LOWDOWN Summer 2009 page 34

A BIT OF HISTORY

FOUND:

ANCIENT ROMAN BASSET HOUND DE PROFUNDIS!

Since 1998, archaeological excavations have been taking place in the harbour of the Tuscan city of Pisa. This massive project described as investigating the equivalent of an underwater Pompeii - has thrown up some very interesting discoveries.

The harbour played an important part in the commercial life of the Etruscan and Roman empires due to its position at the confluence of two rivers, the Arno and the now extinct Auser. Pisa during this period, 400BC to 500AD, also had an extensive canal network.

Over thirty ships some Greek and Phoenician - have so far been found in the deep clay silt on the sea floor - some being remarkably well preserved. Many appear to have been capsized as a consequence of some natural disaster - possibly a tsunami.

These discoveries are very intriguing. I was interested to read that among some large amphorae terracotta storage jars hundreds of pork shoulder bones were found - all from the right side of the pigs. One odd theory for this explains this. Apparently, pigs generally sleep on their left side and that as a result, meat from the right shoulder is considered the more tender and so makes the best prosciutto!

However interesting this may be, it was the discovery of a particular skeleton that causes me to include this feature.

Under a capsized ship - thought to be from 10AD, the time of the Emperor Augustus; a near complete human skeleton was found amongst the cargo and debris. It is thought to be that of a sailor.

Francesco Mallegni, an anthropologist at the University of Pisa, said that the remains were of a forty years old male who was 170cms tall. He was strongly-built man, possibly a slave from northern Europe. His teeth were well worn down this likely caused by using them in tying and undoing knots. He had been pinned down by a wooden beam across his neck and his right foot appears to be torn off by a rope - perhaps as a consequence of being was thrown overboard during a storm.

Most fascinating to us is that he was found with his left arm outstretched; across which was the skeleton of a dog. This was described by Dottori Mallengi as having a long body and short, twisted legs, and being like a Basset Hound. It has been suggested that this was the sailor’s pet, and that the hound could have been used aboard the ship for catching rats. A Basset hound’s low centre of gravity would certainly have been an advantage aboard a rolling ship.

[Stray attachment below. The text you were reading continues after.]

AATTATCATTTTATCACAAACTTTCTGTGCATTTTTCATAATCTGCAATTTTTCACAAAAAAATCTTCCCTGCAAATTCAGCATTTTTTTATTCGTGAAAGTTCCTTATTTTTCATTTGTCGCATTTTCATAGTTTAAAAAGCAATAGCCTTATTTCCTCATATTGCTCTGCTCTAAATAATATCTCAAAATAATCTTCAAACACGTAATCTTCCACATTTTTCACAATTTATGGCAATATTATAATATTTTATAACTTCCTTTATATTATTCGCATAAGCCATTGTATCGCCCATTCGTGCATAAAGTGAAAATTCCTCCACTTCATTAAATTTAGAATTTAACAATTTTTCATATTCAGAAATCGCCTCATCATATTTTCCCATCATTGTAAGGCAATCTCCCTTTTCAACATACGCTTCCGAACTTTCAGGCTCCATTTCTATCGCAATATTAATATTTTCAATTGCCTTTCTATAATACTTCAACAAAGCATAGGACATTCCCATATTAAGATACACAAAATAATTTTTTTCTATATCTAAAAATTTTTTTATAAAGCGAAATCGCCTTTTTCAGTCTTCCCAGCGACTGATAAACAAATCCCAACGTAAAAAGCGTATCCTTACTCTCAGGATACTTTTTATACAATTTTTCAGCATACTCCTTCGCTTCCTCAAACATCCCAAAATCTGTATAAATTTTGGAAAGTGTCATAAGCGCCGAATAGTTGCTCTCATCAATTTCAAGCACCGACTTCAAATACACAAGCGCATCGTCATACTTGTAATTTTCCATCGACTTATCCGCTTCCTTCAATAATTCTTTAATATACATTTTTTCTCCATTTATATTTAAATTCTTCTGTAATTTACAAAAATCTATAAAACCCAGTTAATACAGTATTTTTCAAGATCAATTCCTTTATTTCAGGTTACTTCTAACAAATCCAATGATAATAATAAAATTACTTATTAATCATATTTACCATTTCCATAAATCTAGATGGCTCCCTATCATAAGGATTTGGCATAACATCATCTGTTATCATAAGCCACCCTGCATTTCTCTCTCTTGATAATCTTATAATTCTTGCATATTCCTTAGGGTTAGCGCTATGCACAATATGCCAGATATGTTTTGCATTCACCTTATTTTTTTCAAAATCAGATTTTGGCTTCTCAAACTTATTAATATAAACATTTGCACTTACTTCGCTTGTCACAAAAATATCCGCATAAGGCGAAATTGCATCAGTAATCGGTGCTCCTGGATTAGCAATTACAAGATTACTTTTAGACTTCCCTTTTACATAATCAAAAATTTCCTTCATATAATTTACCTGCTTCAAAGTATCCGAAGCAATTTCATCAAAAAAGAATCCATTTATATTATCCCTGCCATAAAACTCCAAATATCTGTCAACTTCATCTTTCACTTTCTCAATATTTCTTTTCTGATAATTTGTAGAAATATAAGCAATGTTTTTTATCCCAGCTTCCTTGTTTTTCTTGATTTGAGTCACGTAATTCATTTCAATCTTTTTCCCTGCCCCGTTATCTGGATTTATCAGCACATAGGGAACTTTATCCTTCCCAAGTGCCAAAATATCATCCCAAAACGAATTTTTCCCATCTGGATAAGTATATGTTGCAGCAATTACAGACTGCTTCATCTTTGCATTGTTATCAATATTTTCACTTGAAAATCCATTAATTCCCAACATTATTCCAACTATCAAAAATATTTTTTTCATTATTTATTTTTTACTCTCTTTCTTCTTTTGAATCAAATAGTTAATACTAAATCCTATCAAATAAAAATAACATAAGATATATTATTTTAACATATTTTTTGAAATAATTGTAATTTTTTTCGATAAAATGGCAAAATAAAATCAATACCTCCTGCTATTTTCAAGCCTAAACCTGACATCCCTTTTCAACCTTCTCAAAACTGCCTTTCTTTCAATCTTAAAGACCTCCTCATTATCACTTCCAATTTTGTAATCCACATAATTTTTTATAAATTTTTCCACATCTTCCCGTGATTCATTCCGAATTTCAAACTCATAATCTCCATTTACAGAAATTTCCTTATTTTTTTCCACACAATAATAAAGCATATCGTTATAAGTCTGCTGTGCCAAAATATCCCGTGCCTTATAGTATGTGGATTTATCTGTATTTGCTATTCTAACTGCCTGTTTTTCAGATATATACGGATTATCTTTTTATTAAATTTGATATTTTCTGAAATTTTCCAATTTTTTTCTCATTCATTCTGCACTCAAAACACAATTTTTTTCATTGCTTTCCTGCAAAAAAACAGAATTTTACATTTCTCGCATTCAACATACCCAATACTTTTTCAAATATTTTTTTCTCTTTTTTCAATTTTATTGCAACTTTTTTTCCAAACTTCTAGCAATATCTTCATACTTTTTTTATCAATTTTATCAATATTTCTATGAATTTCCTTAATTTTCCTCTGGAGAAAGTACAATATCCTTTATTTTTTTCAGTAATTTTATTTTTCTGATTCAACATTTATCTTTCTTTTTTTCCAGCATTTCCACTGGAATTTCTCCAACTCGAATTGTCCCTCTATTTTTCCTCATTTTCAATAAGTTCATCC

It is rather nice to think that we share a common appreciation across the centuries with this subject of the Roman Empire, who in death, was holding and possibly trying to save the life of his beloved Basset Hound.

Cover of the Basset Hound Owners Club newsletter Lowdown
hound history ☞

Since 1998, archaeological excavations have been taking place in the harbour of the Tuscan city of Pisa. This massive project described as investigating the equivalent of an underwater Pompeii - has thrown up some very interesting discoveries.

The harbour played an important part in the commercial life of the Etruscan and Roman empires due to its position at the confluence of two rivers, the Arno and the now extinct Auser. Pisa during this period, 400BC to 500AD, also had an extensive canal network.

Over thirty ships some Greek and Phoenician - have so far been found in the deep clay silt on the sea floor - some being remarkably well preserved. Many appear to have been capsized as a consequence of some natural disaster - possibly a tsunami.

These discoveries are very intriguing. I was interested to read that among some large amphorae terracotta storage jars hundreds of pork shoulder bones were found - all from the right side of the pigs. One odd theory for this explains this. Apparently, pigs generally sleep on their left side and that as a result, meat from the right shoulder is considered the more tender and so makes the best prosciutto!

However interesting this may be, it was the discovery of a particular skeleton that causes me to include this feature.

Under a capsized ship - thought to be from 10AD, the time of the Emperor Augustus; a near complete human skeleton was found amongst the cargo and debris. It is thought to be that of a sailor.

Francesco Mallegni, an anthropologist at the University of Pisa, said that the remains were of a forty years old male who was 170cms tall. He was strongly-built man, possibly a slave from northern Europe. His teeth were well worn down this likely caused by using them in tying and undoing knots. He had been pinned down by a wooden beam across his neck and his right foot appears to be torn off by a rope - perhaps as a consequence of being was thrown overboard during a storm.

Most fascinating to us is that he was found with his left arm outstretched; across which was the skeleton of a dog. This was described by Dottori Mallengi as having a long body and short, twisted legs, and being like a Basset Hound. It has been suggested that this was the sailor’s pet, and that the hound could have been used aboard the ship for catching rats. A Basset hound’s low centre of gravity would certainly have been an advantage aboard a rolling ship.

It is rather nice to think that we share a common appreciation across the centuries with this subject of the Roman Empire, who in death, was holding and possibly trying to save the life of his beloved Basset Hound.

Cover of the Basset Hound Owners Club newsletter Lowdown
hound history ☞

first published in LOWDOWN

editor Tony Roberts